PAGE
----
Graviola tree fruit extract, also called "sour sop juice," is an herbal remedy sometimes advertised as being a potent anticancer agent. As of 2014, very little medical evidence exists to substantiate these claims.
Graviola is an evergreen tree native to Mexico, Central America, the Caribbean and the northern part of South America. It is more commonly called "soursop" in English. It produces a palatable fruit that is widely used in fruit drinks and confections in its native regions.
Some marketers of herbal supplements have claimed that the fruit itself or a fruit extract is a potent killer of cancer cells. While there is some medical evidence that some of the chemicals present in graviola increase the longevity and effectiveness of anticancer drugs, there is no evidence at present that indicates the fruit or its extract has this effect. As of 2014, Cancer Research U.K.reports that no cancer organizations that they consider reputable support the use of graviola as a treatment.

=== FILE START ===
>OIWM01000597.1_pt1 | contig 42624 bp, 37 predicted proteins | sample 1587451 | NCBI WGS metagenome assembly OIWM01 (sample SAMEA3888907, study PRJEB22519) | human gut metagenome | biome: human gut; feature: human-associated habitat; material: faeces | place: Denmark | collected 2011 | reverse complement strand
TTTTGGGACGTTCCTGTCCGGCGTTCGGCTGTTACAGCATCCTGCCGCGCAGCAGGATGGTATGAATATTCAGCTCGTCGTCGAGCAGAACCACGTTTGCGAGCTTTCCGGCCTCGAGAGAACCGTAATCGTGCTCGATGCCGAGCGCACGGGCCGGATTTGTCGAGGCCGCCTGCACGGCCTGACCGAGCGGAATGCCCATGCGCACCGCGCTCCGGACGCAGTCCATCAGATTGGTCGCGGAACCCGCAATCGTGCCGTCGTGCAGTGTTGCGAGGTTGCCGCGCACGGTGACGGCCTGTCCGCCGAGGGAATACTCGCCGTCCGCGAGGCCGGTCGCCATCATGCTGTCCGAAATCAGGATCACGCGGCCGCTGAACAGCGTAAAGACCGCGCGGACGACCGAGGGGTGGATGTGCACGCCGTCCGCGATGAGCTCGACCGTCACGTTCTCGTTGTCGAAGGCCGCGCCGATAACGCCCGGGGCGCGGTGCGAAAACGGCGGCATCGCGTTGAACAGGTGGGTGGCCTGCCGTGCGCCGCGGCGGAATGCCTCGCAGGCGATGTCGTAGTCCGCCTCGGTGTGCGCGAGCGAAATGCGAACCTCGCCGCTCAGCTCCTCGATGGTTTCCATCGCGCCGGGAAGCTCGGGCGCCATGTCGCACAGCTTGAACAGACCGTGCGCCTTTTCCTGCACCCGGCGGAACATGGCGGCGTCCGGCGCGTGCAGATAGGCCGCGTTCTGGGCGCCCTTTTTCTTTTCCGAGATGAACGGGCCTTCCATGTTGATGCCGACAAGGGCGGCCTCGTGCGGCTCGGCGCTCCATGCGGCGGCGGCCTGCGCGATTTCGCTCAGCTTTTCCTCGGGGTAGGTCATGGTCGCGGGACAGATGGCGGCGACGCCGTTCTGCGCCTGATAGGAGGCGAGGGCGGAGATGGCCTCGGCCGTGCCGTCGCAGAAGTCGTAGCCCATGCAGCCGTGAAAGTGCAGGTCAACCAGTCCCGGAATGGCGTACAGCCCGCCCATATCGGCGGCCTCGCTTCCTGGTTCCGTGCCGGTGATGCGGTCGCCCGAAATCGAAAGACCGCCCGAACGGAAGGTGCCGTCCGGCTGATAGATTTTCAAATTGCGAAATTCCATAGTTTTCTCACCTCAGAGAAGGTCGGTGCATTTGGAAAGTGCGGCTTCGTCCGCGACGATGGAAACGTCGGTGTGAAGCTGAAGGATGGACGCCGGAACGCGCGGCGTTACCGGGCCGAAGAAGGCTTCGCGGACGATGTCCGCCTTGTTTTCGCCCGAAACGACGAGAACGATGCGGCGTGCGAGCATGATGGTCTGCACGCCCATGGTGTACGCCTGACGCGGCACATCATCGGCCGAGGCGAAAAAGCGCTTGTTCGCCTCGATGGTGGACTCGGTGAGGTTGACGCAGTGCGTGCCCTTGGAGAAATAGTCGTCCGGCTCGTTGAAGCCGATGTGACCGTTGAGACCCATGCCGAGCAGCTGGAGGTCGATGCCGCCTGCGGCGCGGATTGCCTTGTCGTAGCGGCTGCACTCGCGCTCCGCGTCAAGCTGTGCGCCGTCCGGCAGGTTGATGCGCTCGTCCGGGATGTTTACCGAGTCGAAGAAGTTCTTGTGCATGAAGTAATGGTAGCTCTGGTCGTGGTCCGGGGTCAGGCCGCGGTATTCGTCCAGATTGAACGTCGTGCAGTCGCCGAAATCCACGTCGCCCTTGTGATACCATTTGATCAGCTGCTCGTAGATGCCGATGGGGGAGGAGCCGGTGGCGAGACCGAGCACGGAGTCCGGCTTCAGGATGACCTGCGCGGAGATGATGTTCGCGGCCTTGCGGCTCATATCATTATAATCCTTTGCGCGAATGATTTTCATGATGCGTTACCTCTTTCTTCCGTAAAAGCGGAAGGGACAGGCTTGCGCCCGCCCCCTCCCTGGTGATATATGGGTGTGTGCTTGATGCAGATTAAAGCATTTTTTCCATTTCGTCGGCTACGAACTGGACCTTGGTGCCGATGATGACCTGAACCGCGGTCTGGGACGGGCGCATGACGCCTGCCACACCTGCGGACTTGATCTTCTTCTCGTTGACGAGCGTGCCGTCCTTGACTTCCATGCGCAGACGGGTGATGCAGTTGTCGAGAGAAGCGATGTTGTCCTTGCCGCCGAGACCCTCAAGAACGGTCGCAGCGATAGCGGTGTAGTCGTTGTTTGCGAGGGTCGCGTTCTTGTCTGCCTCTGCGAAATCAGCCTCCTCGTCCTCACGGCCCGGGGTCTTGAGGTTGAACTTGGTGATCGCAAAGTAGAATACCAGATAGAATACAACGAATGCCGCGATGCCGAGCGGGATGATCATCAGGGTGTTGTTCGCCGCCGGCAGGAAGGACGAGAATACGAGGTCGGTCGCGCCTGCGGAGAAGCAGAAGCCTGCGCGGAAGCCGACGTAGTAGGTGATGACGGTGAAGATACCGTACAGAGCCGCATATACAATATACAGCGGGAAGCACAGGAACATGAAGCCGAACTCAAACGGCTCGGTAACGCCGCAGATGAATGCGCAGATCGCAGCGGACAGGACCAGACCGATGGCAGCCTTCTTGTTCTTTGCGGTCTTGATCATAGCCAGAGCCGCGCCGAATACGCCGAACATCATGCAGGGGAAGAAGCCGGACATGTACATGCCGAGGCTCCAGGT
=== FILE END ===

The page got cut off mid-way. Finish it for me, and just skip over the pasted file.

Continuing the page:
In the United States, herbal and natural supplements are only very minimally regulated by the Food and Drug Administration, so marketers have some leeway to make grandiose claims that are not properly supported by medical studies and clinical trials. While graviola may turn out to be beneficial as a part of a cancer treatment regimen, claims that it "kills cancer" are not supported by evidence.